Philosopher of the month: Thomas Hobbes

Hobbes is remembered as the author of one of the greatest of books on political philosophy ever written, Leviathan, in which he argued with a precision reached by few other thinkers. He was famously
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This May, the OUP Philosophy team honors Thomas Hobbes (April 5, 1588 – December 4, 1679) as their Philosopher of the Month. Hobbes is remembered as the author of one of the greatest of books on political philosophy ever written, Leviathan, in which he argued with a precision reached by few other thinkers. He was famously a cynic, holding that human action was motivated entirely by selfish concerns, notably fear of death. Hobbes studied at Oxford and devoted his long life to private tutoring and study. In early life he traveled abroad as tutor to the Cavendish family, and in 1604, aware of signs of the impending English civil war, Hobbes moved to Paris where he could return to his writings in some security. After eleven years, Hobbes returned to England in late 1651, when his most famous book, Leviathan, had been published a few months earlier and was beginning to cause debate and to make enemies for its author. Whatever the many merits of Hobbes’s other works, there is no doubt. . .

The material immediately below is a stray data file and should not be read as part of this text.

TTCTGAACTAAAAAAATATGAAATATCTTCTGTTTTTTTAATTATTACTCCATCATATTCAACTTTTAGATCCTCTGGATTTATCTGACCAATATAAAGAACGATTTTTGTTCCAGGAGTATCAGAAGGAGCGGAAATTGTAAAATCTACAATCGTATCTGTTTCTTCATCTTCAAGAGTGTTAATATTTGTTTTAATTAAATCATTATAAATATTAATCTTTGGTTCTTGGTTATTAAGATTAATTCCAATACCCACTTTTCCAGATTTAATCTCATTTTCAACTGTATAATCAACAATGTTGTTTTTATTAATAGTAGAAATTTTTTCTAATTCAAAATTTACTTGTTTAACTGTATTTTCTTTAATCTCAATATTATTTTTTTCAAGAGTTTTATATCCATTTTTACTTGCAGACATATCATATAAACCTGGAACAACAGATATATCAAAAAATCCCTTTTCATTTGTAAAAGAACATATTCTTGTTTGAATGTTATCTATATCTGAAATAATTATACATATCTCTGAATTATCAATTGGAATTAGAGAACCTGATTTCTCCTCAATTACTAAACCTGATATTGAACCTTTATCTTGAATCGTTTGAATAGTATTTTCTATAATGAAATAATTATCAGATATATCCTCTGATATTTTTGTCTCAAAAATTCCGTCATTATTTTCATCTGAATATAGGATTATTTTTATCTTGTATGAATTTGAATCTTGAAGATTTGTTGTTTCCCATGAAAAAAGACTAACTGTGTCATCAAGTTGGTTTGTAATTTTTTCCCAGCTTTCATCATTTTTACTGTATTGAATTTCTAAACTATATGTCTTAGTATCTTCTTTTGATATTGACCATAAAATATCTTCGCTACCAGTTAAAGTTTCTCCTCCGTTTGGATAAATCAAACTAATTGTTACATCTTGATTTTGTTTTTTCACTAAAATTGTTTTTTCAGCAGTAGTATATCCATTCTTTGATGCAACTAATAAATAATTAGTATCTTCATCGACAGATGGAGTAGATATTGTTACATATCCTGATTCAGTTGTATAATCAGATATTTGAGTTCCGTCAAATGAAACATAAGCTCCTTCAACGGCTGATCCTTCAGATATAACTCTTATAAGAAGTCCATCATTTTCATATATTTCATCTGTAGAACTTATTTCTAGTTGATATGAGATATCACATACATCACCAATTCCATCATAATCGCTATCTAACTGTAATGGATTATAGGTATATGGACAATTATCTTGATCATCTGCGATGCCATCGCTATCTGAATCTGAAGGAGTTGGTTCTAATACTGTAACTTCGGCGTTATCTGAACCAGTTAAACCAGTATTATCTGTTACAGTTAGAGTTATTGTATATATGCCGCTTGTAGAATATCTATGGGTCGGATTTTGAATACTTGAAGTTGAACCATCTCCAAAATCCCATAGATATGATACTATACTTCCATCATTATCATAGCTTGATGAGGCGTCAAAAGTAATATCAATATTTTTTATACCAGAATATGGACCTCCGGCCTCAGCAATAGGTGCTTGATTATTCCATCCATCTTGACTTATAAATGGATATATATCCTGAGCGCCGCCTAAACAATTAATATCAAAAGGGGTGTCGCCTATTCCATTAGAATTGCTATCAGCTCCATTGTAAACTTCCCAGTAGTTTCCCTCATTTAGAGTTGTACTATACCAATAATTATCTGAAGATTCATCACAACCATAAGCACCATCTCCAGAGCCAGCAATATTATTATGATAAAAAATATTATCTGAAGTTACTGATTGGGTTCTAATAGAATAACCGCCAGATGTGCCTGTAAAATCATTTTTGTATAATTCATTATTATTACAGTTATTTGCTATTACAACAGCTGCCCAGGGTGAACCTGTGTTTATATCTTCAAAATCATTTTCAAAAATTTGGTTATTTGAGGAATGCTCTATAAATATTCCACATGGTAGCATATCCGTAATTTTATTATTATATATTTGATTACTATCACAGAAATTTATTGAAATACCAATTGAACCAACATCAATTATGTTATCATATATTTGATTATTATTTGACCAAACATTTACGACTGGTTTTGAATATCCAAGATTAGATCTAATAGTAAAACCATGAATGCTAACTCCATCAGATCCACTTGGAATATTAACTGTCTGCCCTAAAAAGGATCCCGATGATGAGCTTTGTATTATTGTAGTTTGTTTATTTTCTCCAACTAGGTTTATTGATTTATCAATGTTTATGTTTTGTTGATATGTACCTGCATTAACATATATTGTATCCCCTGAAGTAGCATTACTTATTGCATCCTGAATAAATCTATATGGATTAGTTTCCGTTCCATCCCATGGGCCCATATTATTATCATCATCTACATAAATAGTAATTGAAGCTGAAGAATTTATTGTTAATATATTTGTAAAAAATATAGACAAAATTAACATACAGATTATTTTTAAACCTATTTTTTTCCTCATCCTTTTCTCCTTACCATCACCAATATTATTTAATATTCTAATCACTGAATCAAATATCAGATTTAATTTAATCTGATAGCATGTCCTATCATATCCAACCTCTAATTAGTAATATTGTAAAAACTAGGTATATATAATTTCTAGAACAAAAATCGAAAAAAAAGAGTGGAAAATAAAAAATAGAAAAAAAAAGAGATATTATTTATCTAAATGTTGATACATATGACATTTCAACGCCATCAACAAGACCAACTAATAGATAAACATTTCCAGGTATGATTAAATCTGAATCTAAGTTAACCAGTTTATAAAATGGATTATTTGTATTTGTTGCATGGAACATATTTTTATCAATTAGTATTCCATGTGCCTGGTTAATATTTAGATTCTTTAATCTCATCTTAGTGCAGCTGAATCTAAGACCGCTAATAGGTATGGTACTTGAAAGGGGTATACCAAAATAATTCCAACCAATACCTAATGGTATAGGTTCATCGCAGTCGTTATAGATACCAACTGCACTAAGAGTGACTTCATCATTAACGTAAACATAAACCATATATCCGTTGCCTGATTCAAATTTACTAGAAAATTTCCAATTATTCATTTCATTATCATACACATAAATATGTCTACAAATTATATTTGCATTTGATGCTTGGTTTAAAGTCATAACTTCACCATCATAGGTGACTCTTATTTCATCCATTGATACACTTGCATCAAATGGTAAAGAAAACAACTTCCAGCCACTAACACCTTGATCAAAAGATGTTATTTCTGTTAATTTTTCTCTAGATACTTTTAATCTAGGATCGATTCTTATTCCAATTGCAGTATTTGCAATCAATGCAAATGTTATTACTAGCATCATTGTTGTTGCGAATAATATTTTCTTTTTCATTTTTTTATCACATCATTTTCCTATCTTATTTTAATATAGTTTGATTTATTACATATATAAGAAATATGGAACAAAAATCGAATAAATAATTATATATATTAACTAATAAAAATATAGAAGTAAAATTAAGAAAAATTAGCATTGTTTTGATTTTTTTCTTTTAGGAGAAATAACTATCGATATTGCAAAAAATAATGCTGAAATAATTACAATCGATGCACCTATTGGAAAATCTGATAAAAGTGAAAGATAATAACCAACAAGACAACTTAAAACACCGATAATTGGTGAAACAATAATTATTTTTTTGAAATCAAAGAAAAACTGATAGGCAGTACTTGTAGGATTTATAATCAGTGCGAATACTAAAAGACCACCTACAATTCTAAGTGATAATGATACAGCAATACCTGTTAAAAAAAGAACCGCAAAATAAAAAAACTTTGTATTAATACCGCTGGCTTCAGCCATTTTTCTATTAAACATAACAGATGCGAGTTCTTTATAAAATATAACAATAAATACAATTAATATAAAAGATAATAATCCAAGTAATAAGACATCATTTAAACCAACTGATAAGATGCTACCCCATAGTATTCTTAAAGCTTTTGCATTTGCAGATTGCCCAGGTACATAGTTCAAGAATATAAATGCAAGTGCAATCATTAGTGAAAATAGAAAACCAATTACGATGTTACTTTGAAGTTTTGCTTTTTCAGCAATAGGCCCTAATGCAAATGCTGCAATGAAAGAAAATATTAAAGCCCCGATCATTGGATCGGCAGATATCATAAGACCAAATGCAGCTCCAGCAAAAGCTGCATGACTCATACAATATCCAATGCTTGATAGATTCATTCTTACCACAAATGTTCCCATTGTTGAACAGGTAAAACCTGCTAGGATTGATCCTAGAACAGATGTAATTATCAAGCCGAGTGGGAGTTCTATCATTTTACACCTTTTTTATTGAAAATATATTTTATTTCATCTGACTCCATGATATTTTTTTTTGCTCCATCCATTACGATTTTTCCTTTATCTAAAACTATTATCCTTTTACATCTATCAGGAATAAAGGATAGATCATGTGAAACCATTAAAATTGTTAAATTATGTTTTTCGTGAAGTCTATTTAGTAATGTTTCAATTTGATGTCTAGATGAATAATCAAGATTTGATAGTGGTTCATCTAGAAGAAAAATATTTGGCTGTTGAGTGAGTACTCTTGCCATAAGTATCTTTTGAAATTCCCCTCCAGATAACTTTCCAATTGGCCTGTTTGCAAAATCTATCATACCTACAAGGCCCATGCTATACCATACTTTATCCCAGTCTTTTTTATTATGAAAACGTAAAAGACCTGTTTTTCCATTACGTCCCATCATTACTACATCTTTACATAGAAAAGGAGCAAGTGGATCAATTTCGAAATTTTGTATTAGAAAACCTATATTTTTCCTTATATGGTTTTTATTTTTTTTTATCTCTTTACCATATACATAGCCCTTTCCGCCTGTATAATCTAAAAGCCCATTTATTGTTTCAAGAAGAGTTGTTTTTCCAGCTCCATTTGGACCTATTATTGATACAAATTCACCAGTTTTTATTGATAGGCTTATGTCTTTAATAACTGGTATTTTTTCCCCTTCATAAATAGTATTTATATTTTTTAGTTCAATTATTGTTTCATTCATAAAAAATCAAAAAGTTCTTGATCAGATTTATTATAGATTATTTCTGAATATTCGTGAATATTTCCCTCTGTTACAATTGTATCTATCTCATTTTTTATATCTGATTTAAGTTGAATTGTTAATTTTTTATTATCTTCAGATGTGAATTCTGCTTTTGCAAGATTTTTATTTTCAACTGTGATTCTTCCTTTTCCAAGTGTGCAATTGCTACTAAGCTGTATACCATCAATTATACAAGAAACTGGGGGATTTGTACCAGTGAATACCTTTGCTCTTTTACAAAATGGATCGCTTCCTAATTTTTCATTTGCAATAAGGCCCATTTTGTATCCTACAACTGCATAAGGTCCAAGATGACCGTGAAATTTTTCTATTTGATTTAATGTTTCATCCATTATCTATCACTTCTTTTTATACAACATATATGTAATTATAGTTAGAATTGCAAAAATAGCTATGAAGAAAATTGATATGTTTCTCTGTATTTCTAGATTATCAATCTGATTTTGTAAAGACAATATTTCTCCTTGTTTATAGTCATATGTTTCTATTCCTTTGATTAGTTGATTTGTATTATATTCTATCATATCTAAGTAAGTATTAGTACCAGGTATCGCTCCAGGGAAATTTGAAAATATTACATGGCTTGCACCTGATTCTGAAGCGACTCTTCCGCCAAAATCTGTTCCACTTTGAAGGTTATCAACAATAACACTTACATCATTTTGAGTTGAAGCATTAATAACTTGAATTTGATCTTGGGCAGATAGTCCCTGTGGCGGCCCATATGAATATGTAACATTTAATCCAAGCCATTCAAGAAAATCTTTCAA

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News source: OUPblog » Philosophy

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